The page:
2. ^ Dr Charles Fairchild (2013). Pop Idols and Pirates: Mechanisms of Consumption and the Global Circulation of Popular Music. Ashgate Publishing, Ltd. p. 75. ISBN 978-1-4094-9381-5.
  3. ^ Technologies of Piracy? - Exploring the Interplay Between Commercialism and Idealism in the Development of MP3 and DivX by HENDRIK STORSTEIN SPILKER, SVEIN HÖIER, page 2072, International Journal of Communication 7 (2013)
  4. ^
  5. ^ When EA Sports Accidentally Put a Game's Source Code on a Demo Disc by Luke Plunkett on (02-05-2012)
  6. ^ "Playable Version of Half-Life 2 Stolen". CNN Money. 2003-10-07. Retrieved February 14, 2007.
  7. ^ Parkin, Simon (2011-02-21). "The Boy Who Stole Half-Life 2 - The story behind the $250 million robbery". Retrieved 2013-09-05.
  8. ^ "Half Life 2 Source-Code Leak Delays Debut". TechNewsWorld. Retrieved February 14, 2007.
  9. ^ Catching up with the guy who stole Half-Life 2’s source code, 10 years later by Simon Parkin on Ars Technica (Jun 19, 2016)
  10. ^ fbi-shuts-down-lineage-ii-private-server on (2007)
  11. ^ CRACKING THE CODE Online IP Theft Is Not a Game on (02/01/2007)
  12. ^ Treiber-Quellcode von 3dfx im Netz aufgetaucht - Von Nvidia offenbar geduldet by Christian Klaß on (7 May 2003, in German)
  13. ^ Drivers on
  14. ^ Windows Code May Be Stolen on PC World by Joris Evers (February 2004)
  15. ^ "We Are Morons: a quick look at the Win2k source ||". Retrieved 2018-09-30.
  16. ^ "Mainsoft Eyed as Windows Source Code Leak". 2004-02-13. Retrieved 2009-07-03.
  17. ^ "Microsoft Updates Code Leak Statement, Mainsoft Fingered". 2004-02-19. Retrieved 2009-07-03.
  18. ^ "SecurityLab". Retrieved 15 June 2015.
  19. ^ "Symantec suspected source code breach back in 2006". Ars Technica. Retrieved 15 June 2015.
  20. ^ Humphries, Matthew (2011-05-25). "Eve Online source code posted online, DMCA takedown quickly follows". Retrieved 2015-11-07. It looks as though someone has posted the source code for the space MMO Eve Online there. As you’d imagine, developer CCP isn’t too happy about this and was quick to issue the takedown request.
  21. ^ dmca/2011-05-24-cpp-virtual-world-operations.markdown Archived 2015-11-08 at the Wayback Machine on GitHub
  22. ^ Gunz 1.5 Source Code released. on (20 November 2011)
  23. ^ Oracle Solaris 11 Kernel Source-Code Leaked on Phoronix by Michael Larabel (on 19 December 2011)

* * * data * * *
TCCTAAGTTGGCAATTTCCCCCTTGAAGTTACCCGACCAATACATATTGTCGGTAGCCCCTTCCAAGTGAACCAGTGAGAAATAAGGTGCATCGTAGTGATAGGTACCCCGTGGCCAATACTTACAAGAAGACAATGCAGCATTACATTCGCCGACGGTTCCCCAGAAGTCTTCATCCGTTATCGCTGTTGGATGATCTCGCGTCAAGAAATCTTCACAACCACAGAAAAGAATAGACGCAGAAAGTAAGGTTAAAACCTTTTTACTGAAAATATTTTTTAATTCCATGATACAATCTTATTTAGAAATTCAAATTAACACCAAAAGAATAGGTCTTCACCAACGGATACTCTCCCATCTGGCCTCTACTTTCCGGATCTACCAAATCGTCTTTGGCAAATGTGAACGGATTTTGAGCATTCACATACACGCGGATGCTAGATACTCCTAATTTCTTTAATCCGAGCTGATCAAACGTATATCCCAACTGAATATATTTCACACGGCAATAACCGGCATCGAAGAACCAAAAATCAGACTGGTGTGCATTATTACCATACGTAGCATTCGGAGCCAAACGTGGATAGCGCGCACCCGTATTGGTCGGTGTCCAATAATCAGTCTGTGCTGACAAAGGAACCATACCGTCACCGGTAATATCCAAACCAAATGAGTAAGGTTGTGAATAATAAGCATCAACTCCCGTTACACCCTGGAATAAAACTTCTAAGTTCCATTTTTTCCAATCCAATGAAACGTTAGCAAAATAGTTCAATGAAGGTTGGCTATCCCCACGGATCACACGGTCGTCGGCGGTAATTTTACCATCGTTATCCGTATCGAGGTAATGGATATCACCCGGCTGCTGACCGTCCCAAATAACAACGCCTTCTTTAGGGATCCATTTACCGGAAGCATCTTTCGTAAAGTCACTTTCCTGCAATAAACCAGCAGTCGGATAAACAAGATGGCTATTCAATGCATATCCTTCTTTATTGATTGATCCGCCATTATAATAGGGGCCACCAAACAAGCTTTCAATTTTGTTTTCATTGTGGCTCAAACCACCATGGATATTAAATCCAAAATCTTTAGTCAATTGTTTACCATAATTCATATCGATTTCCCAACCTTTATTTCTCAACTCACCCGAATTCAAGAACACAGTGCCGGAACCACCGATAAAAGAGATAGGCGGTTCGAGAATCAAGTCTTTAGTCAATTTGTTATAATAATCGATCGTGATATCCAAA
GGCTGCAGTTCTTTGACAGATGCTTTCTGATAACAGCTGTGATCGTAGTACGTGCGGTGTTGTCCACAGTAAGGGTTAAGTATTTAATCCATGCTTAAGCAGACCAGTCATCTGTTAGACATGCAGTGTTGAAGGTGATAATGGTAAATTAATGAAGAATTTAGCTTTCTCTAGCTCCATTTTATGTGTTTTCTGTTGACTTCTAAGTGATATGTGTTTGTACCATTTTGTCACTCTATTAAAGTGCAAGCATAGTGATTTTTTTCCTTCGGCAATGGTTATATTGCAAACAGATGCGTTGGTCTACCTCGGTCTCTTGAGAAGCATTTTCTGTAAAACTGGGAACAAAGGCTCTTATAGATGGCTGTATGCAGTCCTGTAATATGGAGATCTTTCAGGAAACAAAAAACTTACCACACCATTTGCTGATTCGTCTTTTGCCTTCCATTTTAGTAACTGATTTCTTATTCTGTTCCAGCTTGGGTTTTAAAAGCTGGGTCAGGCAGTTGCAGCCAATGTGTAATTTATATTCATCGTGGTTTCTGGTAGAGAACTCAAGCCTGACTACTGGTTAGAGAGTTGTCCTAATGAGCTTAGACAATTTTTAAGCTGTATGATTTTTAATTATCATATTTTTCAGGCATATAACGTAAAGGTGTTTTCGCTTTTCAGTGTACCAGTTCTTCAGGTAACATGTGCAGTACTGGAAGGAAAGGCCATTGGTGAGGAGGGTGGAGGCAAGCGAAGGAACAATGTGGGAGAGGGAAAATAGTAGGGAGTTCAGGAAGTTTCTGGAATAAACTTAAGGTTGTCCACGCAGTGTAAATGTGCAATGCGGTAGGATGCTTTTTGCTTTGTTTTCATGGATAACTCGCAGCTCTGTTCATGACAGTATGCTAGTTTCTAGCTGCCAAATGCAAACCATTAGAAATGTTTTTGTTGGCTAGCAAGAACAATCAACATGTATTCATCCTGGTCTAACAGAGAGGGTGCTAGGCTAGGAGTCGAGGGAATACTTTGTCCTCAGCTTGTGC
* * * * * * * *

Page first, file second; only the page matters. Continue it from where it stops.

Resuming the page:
24. ^ xray on (August 2014)
  25. ^ xray-16 on
  26. ^ Larabel, Michael (5 January 2016). "Hyperion Confirms Leak Of AmigaOS 3.1 Source Code". Phoronix.
  27. ^ amiga-os-kickstart-and-workbench-source-coded-leaked on December 29, 2015
  28. ^ presto_engine_source_code_available_on_github (2017)
  29. ^
  30. ^ Windows 10 source code leak is an embarrassment for Microsoft - It's less serious than initially thought but still important, given security is high on everyone’s mind. by Swapna Krishna on (June 24, 2017)
  31. ^ Hiawatha Bray (2004-01-21). "Diehard pilots keep Falcon flying". Archived from the original on 2004-04-08. Retrieved 2016-06-28.
  32. ^ Bertolone, Giorgio (2011-03-12). "Interview with Kevin Klemmick - Lead Software Engineer for Falcon 4.0". Cleared-To-Engage. Archived from the original on 2011-03-18. Retrieved 2014-08-31. [C2E] In 2000 the source code of Falcon 4.0 leaked out and after that groups of volunteers were able to make fixes and enhancements that assured the longevity of this sim. Do you see the source code leak as a good or bad event? [Klemmick] "Absolutely a good event. In fact I wish I’d known who did it so I could thank them. I honestly think this should be standard procedure for companies that decide not to continue to support a code base."
  33. ^ Timothy (2012-08-07). "Dark Reign 2 Goes Open Source". Retrieved 2013-08-13. One of Activision's last RTS games, Dark Reign 2, has gone open source under the LGPL.
  34. ^ "darkreign2". Google Code. 2011-09-01. Retrieved 2013-08-19.
  35. ^ Baio, Andy (Apr 17, 2008). "Milliways: Infocom's Unreleased Sequel to Hitchhiker's Guide to the Galaxy". Retrieved 2016-01-26. From an anonymous source close to the company, I've found myself in possession of the "Infocom Drive" — a complete backup of Infocom's shared network drive from 1989.[...] Among the assets included: design documents, email archives, employee phone numbers, sales figures, internal meeting notes, corporate newsletters, and the source code and game files for every released and unreleased game Infocom made
  36. ^ O'Neal, Sean. "An uncensored version of South Park's controversial Muhammad episode has surfaced". The A.V. Club. Retrieved 3 April 2014.
  37. ^ Gonzales, Dave. "Banned Aqua Teen Hunger Force Boston episode leaks online". Retrieved 19 April 2015.
  38. ^ "Ratings for CBS's NCAA tournament selection show were almost as bad as show itself". Washington Post. March 14, 2016.
  39. ^ "NCAA says it's investigating the bracket leak that saved us from the two-hour Selection Sunday show". Los Angeles Times. March 14, 2016.
  40. ^ "BBC NEWS - Technology - Half-Life 2 code leaked online". Retrieved 15 June 2015.
  41. ^ "BBC NEWS - Technology - Q&A: Microsoft source code leaked". Retrieved 15 June 2015.